If you’ve studied history, you’ve no doubt come across some of the ruthless tyrants whose time in power has become legendary for their cruelty and violence.
Aside from Bloody Mary, the infamous half-Spanish Tudor tyrant who killed more than 300 Protestants, there are several other ancient tyrants throughout history that you should know about.
If this piques your curiosity, keep reading. Let’s get into the grim details of ten of the most brutal lesser-known tyrants of history.
Related: 10 Best Kings Followed By Terrible Sons
Tamerlane is one of the most dangerous and evil men in history, yet many honored this man for his work in theater and literature. Tamerlane, or Timur, is most famous to historians, however, as a man who engineered massive, destructive military victories but was himself unable to even properly hold a sword.
“Tamerlane” came from “Timur the Lame,” as it was said that he had received arrow wounds for stealing sheep as a child, which crippled him, a condition that persisted into his adulthood. Despite this, as he grew up, he became a vicious Mongol-Turkic warlord throughout the fall of the Mongol Empire during the 14th century.
Tamerlane was known to be not only an extremely intelligent military leader but also a strikingly cruel one. He took great sadistic pleasure in pillaging and destroying Central Asia’s wealthy cities, with his streak of terror drawing in a legion of thugs that essentially became an enormous pirate army.
With the growing strength of this army, he set his sights on increasingly larger targets, including some of the most well-protected cities of Islam—which at the time were far more advanced civilizations, both culturally and militarily, than that of the Mongols.
9 Porfirio Diaz
Porfirio Diaz was a dictator who ruled Mexico from 1876 to 1910. He only stepped down as president after being thrown out due to his corruption and building the resentment that would eventually cause the Mexican Revolution.
During his time in power, Diaz promised to improve the struggling country’s failing economy and infrastructure but took countless actions to exploit the lower class for the gain of himself and the wealthy, ultimately causing immense damage to the country.
He is now known as one of the most hated figures in Mexican history.
8 Wu Zetian
In the 7th century AD, Wu Zetian was the first woman in Chinese History to rule the country in her own dedicated right. Taizong, the Tang emperor, even gave her the nickname “Fair Flatterer.”
Rumors about Wu Zetian started to arise when she became an empress. Chronicles would mention that she killed her elder brothers and sister and even poisoned her mother. Moreover, other texts would also include how Wu Zetian was clever enough to usurp the power of the previous emperor and that anyone who disliked or argued against the orders of the late empress was automatically killed.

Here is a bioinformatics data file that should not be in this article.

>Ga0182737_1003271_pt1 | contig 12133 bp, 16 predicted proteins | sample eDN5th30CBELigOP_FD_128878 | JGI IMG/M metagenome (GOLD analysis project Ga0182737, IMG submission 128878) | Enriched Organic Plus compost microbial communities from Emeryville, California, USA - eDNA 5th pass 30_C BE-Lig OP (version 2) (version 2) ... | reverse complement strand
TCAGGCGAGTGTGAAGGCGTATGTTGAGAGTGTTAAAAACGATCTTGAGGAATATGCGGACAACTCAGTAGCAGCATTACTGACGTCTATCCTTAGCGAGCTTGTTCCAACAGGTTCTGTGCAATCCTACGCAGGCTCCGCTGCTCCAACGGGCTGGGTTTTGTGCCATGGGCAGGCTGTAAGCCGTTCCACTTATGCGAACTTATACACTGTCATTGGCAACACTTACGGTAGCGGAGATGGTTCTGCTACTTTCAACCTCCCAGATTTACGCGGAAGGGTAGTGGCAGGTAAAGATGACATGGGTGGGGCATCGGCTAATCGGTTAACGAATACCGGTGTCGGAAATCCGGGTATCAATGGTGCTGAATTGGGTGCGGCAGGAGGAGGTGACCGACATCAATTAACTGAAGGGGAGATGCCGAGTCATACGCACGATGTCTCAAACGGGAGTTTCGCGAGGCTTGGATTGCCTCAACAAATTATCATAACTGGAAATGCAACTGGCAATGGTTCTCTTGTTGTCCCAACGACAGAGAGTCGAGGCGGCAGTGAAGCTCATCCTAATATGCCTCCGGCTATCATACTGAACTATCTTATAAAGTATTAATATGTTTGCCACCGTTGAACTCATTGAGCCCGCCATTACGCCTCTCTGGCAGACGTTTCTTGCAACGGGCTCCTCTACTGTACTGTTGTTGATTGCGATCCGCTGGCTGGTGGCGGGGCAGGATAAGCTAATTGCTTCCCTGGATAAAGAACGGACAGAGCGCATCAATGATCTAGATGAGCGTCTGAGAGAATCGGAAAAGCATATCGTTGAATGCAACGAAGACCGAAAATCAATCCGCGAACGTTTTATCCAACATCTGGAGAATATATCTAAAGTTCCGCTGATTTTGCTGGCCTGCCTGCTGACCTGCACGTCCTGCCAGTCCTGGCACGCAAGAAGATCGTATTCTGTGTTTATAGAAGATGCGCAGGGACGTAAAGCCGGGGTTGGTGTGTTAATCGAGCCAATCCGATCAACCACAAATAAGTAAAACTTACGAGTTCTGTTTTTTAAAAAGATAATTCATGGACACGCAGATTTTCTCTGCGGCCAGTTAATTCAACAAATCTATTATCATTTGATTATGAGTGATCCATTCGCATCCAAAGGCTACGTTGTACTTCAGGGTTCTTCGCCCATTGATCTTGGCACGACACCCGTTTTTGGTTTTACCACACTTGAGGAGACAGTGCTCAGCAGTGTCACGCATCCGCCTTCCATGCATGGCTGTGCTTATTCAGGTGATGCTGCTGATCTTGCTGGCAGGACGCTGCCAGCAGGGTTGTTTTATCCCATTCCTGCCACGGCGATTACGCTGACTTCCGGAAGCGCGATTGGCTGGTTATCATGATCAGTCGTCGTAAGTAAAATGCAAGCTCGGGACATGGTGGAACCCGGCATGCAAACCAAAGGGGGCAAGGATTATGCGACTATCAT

According to the book Hidden Power, Wu Zetian also wiped out all twelve branches of the Tang Clan. She even ordered the severed heads of the two rebellious Tang princes to be brought to her personally.
Wu Zetian also ordered a granddaughter and grandson to commit suicide. That happened after both parties criticized her deeds. Finally, Wu Zetian poisoned her husband. All these actions, in her mind, were taken to prove she could be better than any male leader.
7 Herod the Great
Herod the Great was a brutal tyrant of ancient Judea. He was vindictive, ruthless, and high-strung. He enjoyed killing people who he suspected were plotting against him.
Herod the Great ordered the killing of newborn babies in Bethlehem after the birth of Christ. His insanity also led him to lose his wife and three oldest sons. His brutal rule led to his government being frequently challenged by the Sanhedrin, a tribunal of rabbis who served as holy judges—but on all occasions, the charges were dismissed.
It did not end there. After hailing himself as king, King Herod began various massive construction projects. Using the taxes of the oppressed classes, he built a lavish palace for his pleasure and vanity.
6 Godfrey of Bouillon
Godfrey of Bouillon was one of the leaders of an army of Christian knights during the first crusades. He was also one of the few men who set off to reconquer Jerusalem after several unsuccessful attempts at taking back control of the holy lands. Godfrey’s men penetrated the defenses, opening Saint Stephen’s gate.